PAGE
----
PRAIRIE CITY, Iowa (KCCI) -- Dick Haws doesn't like to take interstates. He typically takes two-lane roads — "blue highways" as he calls them — they're red on his Rand McNally atlas, but he says they're blue on most.
But, there's one two-lane road he won't soon forget.
"Went through Prairie City on Highway 117, what a mistake, cost me $200," he said from his Ames living room.
Two hundred bucks for a quick trip through the small town, caught twice going 11 miles over the speed limit.
"36 in a 25," he said.
A few days later, he received two letters in the mail, each a $100 civil fine for a speed camera violation. Haws says one came from the fixed-speed camera and the other from an officer using one. He payed them both but admits he waited until the last day to do so.
"It is a racket," said the American Civil Liberties Union of Iowa policy director Pete McRoberts of the speed cameras in the small town and across the state. ACLU of Iowa has been vocal about its opposition to the cameras or "Automated Traffic Enforcement" devices, often called ATE.
Prairie City has four cameras, two outside of the school in town on South State Street, one for officers to use as a handheld camera and one on Highway 163 westbound just west of the Prairie City exit.
Prairie City Mayor Chad Alleger says the town is safer because of the speed cameras and the one on Highway 163 was built because students in the area from Prairie City-Monroe High School drive on that highway.
"We have students that drive to and from both communities. That's huge," Alleger said. "For me, I have a daughter that just graduated, and with her driving to Monroe every day back and forth, you know, safety is number one."
He adds that he welcomes people to Prairie City and wishes the monthly ticket statement was at zero, meaning no one was caught speeding.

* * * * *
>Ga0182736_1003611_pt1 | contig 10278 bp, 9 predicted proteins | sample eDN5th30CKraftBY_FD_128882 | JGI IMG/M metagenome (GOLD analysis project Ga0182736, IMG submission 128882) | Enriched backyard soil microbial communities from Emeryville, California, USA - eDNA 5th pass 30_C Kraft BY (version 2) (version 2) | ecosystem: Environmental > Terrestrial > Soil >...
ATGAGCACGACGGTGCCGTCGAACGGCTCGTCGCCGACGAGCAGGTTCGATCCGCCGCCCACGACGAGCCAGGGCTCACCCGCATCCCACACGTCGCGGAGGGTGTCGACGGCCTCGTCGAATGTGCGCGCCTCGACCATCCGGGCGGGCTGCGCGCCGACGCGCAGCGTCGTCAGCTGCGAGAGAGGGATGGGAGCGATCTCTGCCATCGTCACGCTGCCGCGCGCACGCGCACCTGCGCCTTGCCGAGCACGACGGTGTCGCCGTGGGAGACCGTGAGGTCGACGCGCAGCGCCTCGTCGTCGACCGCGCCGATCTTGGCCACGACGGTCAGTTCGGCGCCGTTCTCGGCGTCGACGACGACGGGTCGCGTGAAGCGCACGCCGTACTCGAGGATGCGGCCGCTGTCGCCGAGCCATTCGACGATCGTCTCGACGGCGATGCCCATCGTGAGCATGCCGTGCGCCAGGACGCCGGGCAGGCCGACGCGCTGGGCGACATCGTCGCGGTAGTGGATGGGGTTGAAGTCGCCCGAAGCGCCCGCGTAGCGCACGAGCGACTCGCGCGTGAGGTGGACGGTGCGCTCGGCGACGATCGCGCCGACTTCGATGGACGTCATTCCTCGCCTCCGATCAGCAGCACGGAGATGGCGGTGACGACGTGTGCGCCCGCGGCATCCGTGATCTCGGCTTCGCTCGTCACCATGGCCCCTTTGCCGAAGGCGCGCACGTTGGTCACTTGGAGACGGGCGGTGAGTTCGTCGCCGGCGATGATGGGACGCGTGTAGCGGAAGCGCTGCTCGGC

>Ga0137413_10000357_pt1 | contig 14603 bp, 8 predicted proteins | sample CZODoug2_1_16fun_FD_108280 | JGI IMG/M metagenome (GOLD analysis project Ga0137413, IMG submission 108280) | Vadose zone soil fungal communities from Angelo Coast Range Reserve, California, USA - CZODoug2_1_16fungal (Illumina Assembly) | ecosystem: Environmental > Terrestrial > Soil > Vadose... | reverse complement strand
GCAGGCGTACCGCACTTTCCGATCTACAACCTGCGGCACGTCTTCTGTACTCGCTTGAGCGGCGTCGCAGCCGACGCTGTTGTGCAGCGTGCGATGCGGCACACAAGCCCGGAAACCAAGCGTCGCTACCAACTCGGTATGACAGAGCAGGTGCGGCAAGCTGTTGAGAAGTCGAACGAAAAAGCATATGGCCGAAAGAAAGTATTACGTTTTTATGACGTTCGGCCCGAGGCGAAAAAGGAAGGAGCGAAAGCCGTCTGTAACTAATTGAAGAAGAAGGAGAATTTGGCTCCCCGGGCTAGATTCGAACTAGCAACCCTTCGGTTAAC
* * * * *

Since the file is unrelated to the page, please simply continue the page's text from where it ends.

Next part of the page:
"Our hope is, once you get the ticket, the next time you come through Prairie City, you realize, 'Oh, I have to slow down,'" he said.
Still, the small town is making big money on the cameras. Since the city turned them on in fiscal year 2020, Prairie City has made $2.38 million in revenue. KCCI Investigates requested the number of tickets written, and the money the city made, using an open records request. The city said it could only give the number of tickets that were paid, which is 34,515 in that period.
So far, in fiscal year 2022, the city has collected cash on 25,660 tickets, with roughly two months left to go. In fiscal year 2022, those 25,660 tickets raked in $2.83 million dollars. A third-party company, Blue Line Solutions, owns and operates the cameras and gets 40% of the cut but does reimburse the city for officers' time. Still, Prairie City has made $1.72 million in the fiscal year 2022. That money is roughly 42% of its total revenue, according to the city's budget. It's also about 2.5 times more than the city budgeted to collect in property taxes.
"Why does any citizen of Prairie City have a utility bill?" asked McRoberts. "Why do they have a water bill? Why aren't those streets paved with gold with the amount of money that's coming into the town?"
The city is using the money to help pay for a new fire and EMS building, renovate the library, reconstruct alleys, relocate water lines and fix its tennis courts.
"It helps pay for things, so we don't have to raise taxes," said Mayor Alleger, highlighting those projects. "Our tax levy is the same as it was last year."
Mayor Alleger believes the cameras are doing their job.
"I know people get frustrated," he said. "I mean, I speed, I do, okay? You know where I don't speed? Des Moines, Windsor Heights, Cedar Rapids because they have cameras, and everyone talks about them. So, I make sure that I'm watching my speed in those communities. That's what I'm hoping these cameras do. People will think twice when they go through Prairie City to keep it down."
Still, it's a two-lane road that Haws won't drive on for quite some time.
"I'm not going through Prairie City again," he said.
A bill to limit the use of speed cameras in Iowa did not make it out of committee this session in the Iowa Legislature.
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